Sunday, June 6, 2010

May Was a Whirlwind Reason #2

My deceased grandfather, Kuni Yamamoto, was awarded an honorary degree from UCLA.

In 1942,  President Roosevelt issued Executive Order 9066 requiring all US citizens of Japanese decent to be relocated to internment camps.  Japanese Americans at UCLA, including my grandfather received notice that they were no longer students.  Many were forced into internment camps like my Great Aunt Coralee with her new husband and toddler son, Gary.  Other Japanese Americans fled to other states.

After receiving Executive Order 9066, the Japanese Americans had mere days to leave their homes before the deadline.  They tried to sell their belongings and property in the hopes of taking some security with them, but many were offered mere dollars and change for a house full of furniture. 

With his college education interrupted and only a few days to get himself and his  before they needed to be out, my Grandpa Kuni along with 4 of his 9 brothers and sisters left everything and moved back to Nebraska, where they had grown up on a sugar beat farm.  The trek back to Nebraska was difficult with numerous issues with car trouble, sleeping in cars without heating because hotels refused them accommodations, and stopping the car to have the children run around outside to warm themselves up before continuing on.

In Nebraska, they started over and made a way for themselves and their families.  Grandpa Kuni was never able to return to UCLA.  Though they issued him the offer for him to come back anytime, by that time he had been drafted to fight for the US.  After his return, he had a family of his own and had to get a job to provide for them.  He worked very hard to find work to care for his family, but encountered constant glass ceilings, preventing him from promotions and other positions.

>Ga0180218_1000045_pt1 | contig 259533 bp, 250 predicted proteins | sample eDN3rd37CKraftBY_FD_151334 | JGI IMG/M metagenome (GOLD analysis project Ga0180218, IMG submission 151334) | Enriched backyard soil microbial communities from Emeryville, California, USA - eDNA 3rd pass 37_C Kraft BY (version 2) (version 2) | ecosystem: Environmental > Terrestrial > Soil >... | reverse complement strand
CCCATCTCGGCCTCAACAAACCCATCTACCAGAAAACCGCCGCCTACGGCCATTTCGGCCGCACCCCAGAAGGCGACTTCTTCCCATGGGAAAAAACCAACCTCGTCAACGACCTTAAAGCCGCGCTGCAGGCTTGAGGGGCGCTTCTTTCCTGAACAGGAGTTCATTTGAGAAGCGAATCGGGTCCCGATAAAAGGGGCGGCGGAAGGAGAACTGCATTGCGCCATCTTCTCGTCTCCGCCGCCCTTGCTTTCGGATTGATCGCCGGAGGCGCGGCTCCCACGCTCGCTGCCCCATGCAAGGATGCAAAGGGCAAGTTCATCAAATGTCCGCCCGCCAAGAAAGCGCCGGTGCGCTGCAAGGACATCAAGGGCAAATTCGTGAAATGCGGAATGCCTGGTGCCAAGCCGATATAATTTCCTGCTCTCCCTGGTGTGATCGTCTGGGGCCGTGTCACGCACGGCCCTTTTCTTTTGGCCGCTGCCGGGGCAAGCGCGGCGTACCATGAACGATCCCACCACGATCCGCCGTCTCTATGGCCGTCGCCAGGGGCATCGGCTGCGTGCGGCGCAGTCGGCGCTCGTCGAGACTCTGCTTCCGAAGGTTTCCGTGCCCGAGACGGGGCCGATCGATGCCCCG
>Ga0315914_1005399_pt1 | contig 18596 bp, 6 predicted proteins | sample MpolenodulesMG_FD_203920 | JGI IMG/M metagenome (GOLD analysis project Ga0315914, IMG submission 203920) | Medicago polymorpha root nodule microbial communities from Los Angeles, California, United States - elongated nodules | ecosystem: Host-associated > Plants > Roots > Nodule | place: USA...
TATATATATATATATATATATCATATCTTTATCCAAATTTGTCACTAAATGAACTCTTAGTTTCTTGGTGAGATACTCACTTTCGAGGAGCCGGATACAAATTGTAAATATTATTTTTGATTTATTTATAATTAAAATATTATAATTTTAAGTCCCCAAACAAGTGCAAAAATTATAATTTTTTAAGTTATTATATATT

I am so proud of my grandfather and his siblings who experience so many hardships and disappointments, yet never complained or badmouthed those responsible for their suffering.  Even in my late Great Aunt Lily's journal entries narrating the trek to Nebraska in which she, her husband, and her two sons were forced to leave their home in California, she is respectful and shows no hostility even when describing acts of prejudice their family experienced.

For me, the honorary degree ceremony was very bittersweet.  I cannot help but wonder how things may have looked had my grandfather been able to complete his college education.  Grandpa Kuni's life was filled with joys, but much suffering, which I won't write about here.  It is too personal and too  hard.  Yet, the ceremony reminded me of how much he accomplished despite so much.

One of the speakers at the ceremony said that when a high school awarded honorary diplomas to Japanese Americans whose education was interrupted, one little old lady smiled and said, "I could have used this 50 years ago."  It made me cry inside.

My Uncle Eric, Grandpa Kuni's youngest son, accepted the award on his behalf.  As so many of the honorees are deceased, many beloved family members or spouses were there to receive the honor. on their behalf.  It was joyous to see the honorees who were still alive finally receive their degrees.  It was hard to see them receive the degree in their 80s and 90s, knowing they will never get to use it.  Bittersweet.

My dad wrote a joyous article on the UCLA website:  Click Here

Uncle Eric & my mom holding a picture of my Grandpa Kuni

 Uncle Eric receiving the honorary degree for Grandpa.

Remembering Grandpa.



Kelly said...

Wow. Well said Kimberly. I can imagine the whirlwind of emotions on that day. Pretty crazy.